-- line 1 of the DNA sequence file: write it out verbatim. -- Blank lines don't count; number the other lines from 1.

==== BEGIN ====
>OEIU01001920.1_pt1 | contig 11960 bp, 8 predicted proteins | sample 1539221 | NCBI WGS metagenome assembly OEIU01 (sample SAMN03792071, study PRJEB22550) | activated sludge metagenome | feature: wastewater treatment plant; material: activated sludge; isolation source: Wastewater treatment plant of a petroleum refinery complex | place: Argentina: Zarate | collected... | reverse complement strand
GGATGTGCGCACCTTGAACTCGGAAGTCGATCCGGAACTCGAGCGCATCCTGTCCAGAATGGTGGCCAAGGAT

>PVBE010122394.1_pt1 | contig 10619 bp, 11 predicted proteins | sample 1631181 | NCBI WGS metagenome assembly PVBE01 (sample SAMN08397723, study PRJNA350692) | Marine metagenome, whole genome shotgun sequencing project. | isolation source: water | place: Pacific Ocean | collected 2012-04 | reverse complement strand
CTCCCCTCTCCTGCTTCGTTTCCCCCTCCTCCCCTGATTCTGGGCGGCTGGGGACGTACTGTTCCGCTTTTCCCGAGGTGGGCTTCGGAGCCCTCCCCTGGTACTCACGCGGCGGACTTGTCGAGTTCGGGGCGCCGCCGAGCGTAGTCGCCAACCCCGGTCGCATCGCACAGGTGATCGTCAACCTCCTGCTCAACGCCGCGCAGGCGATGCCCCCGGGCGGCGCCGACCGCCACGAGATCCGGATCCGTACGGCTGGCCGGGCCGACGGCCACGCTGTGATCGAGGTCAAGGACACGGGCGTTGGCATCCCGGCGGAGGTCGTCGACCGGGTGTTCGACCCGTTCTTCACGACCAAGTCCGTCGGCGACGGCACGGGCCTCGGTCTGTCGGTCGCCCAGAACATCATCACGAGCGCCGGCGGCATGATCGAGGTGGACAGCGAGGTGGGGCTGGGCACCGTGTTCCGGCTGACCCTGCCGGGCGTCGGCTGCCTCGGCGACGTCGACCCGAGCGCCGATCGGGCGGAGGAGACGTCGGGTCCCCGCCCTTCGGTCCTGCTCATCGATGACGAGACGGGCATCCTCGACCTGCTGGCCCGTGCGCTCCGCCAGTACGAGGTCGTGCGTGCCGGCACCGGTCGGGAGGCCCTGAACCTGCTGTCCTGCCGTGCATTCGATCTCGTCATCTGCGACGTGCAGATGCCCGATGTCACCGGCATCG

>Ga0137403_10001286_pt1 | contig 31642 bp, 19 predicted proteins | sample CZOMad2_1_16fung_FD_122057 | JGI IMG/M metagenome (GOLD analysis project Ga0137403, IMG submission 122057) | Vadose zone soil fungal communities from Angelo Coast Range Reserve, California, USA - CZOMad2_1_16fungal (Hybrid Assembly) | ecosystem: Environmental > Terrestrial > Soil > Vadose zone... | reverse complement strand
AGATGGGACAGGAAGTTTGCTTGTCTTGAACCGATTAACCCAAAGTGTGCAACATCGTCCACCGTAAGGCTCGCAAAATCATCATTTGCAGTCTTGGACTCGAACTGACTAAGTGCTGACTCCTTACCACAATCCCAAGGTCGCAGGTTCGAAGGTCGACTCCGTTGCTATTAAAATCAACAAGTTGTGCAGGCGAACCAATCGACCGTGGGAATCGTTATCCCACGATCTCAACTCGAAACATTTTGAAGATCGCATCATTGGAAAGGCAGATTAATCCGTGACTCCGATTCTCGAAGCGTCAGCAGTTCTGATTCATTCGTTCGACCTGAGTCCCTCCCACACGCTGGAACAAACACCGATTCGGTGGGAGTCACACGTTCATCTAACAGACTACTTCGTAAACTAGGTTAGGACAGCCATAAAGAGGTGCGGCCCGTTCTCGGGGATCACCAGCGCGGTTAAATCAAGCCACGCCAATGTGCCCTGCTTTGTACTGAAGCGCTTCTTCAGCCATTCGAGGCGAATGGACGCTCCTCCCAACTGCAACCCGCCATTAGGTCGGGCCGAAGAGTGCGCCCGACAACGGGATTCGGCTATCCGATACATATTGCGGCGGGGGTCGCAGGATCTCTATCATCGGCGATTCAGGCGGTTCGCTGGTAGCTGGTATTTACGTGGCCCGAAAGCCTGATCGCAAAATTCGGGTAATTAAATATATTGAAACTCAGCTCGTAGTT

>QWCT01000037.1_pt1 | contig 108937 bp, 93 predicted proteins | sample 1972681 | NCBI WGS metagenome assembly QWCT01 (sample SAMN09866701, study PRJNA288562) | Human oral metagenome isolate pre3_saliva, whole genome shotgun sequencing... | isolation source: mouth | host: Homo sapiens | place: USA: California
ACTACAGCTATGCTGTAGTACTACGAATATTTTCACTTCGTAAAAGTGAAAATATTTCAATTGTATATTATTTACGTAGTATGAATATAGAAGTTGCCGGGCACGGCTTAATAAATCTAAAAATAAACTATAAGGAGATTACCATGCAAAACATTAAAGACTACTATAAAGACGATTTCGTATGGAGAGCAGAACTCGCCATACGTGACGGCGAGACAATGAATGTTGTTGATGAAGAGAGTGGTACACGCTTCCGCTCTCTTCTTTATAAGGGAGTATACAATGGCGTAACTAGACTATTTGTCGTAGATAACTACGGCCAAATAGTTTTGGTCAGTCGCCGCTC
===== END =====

>OEIU01001920.1_pt1 | contig 11960 bp, 8 predicted proteins | sample 1539221 | NCBI WGS metagenome assembly OEIU01 (sample SAMN03792071, study PRJEB22550) | activated sludge metagenome | feature: wastewater treatment plant; material: activated sludge; isolation source: Wastewater treatment plant of a petroleum refinery complex | place: Argentina: Zarate | collected... | reverse complement strand